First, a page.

Differences in the favorability of the specific diagnostic technologies for the three scenarios with low, medium and high MRSA prevalence are shown in Fig. 3. While at a low MRSA prevalence only rapid targeted screening strategies were beneficial versus “no screening”, ever more regimes became advantageous with increasing MRSA prevalence. At a high MRSA prevalence, 7 of 10 strategies are favorable. Here, “universal PoC screening” showed the highest cost savings with 77.22 € per admission compared to “no screening”, followed by the two universal PCR methods (with and without pre-emptive isolation measures).
Fig. 3

Scenario analysis: Column chart of average cost savings per admission in comparison to strategy “no screening” at 3 different MRSA prevalence scenarios (first value indicates prevalence of all patients, second value indicates prevalence of high risk patients)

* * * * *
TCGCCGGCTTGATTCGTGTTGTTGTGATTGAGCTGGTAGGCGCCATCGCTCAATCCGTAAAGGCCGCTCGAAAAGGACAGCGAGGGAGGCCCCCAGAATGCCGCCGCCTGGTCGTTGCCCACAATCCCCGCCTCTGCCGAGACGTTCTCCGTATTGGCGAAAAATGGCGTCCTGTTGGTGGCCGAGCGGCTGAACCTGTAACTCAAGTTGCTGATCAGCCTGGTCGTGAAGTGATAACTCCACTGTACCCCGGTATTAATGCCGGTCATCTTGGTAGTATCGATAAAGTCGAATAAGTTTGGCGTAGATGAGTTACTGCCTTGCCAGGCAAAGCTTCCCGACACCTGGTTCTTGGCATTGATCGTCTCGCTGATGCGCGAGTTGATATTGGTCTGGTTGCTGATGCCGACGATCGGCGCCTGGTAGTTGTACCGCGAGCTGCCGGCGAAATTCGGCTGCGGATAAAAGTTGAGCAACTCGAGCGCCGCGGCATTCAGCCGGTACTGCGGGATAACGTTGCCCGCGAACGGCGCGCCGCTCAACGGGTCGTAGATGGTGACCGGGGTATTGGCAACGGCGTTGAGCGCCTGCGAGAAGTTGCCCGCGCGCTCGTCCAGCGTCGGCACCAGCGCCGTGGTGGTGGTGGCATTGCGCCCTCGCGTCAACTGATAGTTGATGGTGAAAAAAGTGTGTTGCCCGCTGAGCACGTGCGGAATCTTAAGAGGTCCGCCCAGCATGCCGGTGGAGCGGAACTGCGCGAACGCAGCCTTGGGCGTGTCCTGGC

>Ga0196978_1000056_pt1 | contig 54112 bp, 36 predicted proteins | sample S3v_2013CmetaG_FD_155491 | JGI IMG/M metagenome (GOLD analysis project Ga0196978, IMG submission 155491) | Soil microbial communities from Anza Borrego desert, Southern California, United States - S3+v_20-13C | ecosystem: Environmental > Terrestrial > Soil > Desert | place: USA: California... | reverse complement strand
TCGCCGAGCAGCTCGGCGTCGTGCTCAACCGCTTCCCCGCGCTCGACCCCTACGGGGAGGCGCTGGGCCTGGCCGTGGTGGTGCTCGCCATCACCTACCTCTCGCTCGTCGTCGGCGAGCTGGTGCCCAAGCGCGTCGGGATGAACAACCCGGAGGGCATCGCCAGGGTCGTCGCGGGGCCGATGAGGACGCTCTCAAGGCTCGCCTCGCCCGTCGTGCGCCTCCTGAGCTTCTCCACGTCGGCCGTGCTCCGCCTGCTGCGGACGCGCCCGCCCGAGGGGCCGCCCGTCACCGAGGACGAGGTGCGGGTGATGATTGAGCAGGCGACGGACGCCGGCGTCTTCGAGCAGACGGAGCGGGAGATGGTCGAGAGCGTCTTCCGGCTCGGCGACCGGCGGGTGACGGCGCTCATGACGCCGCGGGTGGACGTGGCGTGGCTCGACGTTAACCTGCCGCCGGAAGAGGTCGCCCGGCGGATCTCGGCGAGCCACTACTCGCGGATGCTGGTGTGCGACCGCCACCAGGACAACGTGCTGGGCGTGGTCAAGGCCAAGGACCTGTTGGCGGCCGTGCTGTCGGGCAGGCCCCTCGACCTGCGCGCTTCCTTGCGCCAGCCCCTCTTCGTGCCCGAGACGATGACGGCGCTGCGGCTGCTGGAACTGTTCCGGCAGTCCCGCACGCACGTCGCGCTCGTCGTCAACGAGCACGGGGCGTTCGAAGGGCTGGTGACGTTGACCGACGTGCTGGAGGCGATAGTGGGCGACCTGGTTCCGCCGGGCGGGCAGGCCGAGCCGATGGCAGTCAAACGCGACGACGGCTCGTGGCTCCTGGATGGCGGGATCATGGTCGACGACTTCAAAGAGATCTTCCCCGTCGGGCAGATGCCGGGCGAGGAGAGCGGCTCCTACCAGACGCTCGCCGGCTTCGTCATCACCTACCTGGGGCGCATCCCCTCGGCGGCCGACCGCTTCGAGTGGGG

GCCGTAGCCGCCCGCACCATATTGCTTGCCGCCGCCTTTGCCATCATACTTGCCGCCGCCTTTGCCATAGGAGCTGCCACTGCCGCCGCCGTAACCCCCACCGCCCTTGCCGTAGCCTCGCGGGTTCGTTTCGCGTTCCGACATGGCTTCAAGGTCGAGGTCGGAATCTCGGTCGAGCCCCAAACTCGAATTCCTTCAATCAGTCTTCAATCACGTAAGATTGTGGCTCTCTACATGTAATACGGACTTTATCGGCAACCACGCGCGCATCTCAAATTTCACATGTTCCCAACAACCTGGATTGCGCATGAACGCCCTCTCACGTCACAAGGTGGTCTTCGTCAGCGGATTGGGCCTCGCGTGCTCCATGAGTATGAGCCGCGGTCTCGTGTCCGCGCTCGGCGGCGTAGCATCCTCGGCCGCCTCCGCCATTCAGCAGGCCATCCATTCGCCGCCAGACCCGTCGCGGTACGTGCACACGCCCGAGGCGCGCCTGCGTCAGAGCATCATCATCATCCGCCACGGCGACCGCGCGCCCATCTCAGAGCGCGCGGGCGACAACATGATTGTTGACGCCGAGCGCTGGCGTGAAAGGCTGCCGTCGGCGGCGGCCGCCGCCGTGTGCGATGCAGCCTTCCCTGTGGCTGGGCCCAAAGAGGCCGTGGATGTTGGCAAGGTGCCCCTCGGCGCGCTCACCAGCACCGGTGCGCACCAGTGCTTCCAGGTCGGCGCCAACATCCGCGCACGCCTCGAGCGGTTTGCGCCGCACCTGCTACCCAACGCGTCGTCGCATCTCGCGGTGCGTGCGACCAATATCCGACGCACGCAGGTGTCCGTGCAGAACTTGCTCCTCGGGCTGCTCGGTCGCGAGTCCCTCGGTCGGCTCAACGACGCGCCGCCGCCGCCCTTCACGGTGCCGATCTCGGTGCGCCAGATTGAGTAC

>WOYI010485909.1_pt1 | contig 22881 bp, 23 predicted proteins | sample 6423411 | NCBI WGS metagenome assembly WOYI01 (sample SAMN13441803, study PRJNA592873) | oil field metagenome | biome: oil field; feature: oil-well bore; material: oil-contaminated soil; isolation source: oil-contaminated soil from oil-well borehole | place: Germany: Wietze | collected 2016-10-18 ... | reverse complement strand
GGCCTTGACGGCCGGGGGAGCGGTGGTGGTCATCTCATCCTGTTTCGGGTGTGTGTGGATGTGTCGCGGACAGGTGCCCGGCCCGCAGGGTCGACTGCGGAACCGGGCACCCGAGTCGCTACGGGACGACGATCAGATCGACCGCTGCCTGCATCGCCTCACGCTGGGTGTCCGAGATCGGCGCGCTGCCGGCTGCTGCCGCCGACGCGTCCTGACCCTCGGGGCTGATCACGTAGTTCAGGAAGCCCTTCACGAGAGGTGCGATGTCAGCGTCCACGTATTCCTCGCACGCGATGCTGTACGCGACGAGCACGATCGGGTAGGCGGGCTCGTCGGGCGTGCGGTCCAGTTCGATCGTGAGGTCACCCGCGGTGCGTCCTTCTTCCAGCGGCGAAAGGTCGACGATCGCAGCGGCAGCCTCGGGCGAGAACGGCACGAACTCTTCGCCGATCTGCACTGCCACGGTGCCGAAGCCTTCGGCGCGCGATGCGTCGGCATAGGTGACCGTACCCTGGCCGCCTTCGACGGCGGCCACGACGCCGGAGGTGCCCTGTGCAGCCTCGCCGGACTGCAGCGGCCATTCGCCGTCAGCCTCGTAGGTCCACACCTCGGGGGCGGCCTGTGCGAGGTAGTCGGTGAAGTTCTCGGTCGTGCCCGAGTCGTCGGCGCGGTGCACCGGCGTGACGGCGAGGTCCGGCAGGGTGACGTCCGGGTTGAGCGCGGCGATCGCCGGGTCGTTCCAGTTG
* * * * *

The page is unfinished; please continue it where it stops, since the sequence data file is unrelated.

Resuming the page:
Discussion

The study shows a decision tree analysis to evaluate various MRSA admission screening methods as part of hygiene management regimes in hospitals. To our best knowledge, Point-of-Care technology is included in such an analytic model for the first time. Our results determine that rapid test methods (PoC or PCR) are always cost-minimizing in comparison to culture methods. By contrast, the decision on a universal or a risk-based method or the omission of any screening is highly dependent on epidemiological and infrastructural conditions regarding healthcare providers.